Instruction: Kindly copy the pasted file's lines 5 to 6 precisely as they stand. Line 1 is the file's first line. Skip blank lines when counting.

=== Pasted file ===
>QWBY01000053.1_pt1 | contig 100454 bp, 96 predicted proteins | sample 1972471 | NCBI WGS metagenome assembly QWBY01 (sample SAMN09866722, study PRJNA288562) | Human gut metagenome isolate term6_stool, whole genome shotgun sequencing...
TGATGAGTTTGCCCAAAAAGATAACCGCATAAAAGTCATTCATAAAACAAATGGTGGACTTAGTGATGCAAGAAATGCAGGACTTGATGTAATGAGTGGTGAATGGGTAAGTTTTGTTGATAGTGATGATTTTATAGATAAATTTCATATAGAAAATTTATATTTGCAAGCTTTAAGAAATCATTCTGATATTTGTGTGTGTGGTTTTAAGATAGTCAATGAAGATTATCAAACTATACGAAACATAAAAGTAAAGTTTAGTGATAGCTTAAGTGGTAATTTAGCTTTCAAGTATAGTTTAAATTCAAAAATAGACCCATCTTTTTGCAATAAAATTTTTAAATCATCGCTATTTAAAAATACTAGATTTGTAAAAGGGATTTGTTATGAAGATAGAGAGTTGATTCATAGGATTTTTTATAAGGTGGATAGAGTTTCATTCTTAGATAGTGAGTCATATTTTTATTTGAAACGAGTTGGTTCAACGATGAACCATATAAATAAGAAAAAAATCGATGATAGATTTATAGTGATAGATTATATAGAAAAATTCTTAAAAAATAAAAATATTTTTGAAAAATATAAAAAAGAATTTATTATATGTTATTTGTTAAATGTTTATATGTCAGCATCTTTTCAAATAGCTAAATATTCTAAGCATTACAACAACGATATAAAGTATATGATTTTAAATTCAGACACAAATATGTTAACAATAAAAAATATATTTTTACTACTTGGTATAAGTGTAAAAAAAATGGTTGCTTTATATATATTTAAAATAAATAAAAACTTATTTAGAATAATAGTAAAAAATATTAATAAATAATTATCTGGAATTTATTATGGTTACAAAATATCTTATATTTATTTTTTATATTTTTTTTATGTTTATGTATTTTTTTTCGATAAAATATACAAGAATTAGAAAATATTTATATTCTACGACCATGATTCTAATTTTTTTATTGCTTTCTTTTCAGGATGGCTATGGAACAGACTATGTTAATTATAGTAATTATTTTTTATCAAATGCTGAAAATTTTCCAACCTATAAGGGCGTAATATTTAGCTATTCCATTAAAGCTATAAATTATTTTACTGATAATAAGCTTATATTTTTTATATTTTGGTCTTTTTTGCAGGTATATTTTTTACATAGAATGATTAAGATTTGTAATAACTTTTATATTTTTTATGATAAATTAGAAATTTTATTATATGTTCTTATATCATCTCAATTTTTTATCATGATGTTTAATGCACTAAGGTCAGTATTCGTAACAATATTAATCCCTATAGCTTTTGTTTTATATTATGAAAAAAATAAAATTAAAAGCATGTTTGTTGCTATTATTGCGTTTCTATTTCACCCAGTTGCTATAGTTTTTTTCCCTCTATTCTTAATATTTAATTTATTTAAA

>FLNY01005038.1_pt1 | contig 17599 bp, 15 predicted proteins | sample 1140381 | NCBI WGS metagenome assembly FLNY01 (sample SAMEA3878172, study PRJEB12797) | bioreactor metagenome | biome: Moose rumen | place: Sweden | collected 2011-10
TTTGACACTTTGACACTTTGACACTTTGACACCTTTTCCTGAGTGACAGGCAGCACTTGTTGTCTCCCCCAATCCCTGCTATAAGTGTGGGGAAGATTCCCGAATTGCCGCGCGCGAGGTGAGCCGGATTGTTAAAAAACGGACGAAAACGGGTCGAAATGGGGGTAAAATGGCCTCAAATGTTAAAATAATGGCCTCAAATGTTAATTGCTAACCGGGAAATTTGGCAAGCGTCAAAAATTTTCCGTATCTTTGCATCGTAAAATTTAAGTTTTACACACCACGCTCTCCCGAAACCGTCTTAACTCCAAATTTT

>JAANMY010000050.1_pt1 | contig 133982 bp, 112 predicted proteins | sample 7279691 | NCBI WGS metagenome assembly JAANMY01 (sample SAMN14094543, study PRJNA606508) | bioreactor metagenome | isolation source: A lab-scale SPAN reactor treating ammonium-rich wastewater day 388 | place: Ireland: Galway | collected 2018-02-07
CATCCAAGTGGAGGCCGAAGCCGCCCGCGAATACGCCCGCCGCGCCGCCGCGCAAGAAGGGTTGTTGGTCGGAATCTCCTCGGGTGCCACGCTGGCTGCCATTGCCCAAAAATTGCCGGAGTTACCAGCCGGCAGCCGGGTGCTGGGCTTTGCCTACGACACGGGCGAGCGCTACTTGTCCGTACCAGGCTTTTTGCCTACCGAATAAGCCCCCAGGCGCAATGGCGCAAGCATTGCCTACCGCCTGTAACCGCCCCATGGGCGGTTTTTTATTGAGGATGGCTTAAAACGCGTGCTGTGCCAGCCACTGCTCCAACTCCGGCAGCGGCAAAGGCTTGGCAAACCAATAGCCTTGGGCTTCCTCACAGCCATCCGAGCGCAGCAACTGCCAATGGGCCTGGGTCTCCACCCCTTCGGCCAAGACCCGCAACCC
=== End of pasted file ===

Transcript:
>JAANMY010000050.1_pt1 | contig 133982 bp, 112 predicted proteins | sample 7279691 | NCBI WGS metagenome assembly JAANMY01 (sample SAMN14094543, study PRJNA606508) | bioreactor metagenome | isolation source: A lab-scale SPAN reactor treating ammonium-rich wastewater day 388 | place: Ireland: Galway | collected 2018-02-07
CATCCAAGTGGAGGCCGAAGCCGCCCGCGAATACGCCCGCCGCGCCGCCGCGCAAGAAGGGTTGTTGGTCGGAATCTCCTCGGGTGCCACGCTGGCTGCCATTGCCCAAAAATTGCCGGAGTTACCAGCCGGCAGCCGGGTGCTGGGCTTTGCCTACGACACGGGCGAGCGCTACTTGTCCGTACCAGGCTTTTTGCCTACCGAATAAGCCCCCAGGCGCAATGGCGCAAGCATTGCCTACCGCCTGTAACCGCCCCATGGGCGGTTTTTTATTGAGGATGGCTTAAAACGCGTGCTGTGCCAGCCACTGCTCCAACTCCGGCAGCGGCAAAGGCTTGGCAAACCAATAGCCTTGGGCTTCCTCACAGCCATCCGAGCGCAGCAACTGCCAATGGGCCTGGGTCTCCACCCCTTCGGCCAAGACCCGCAACCC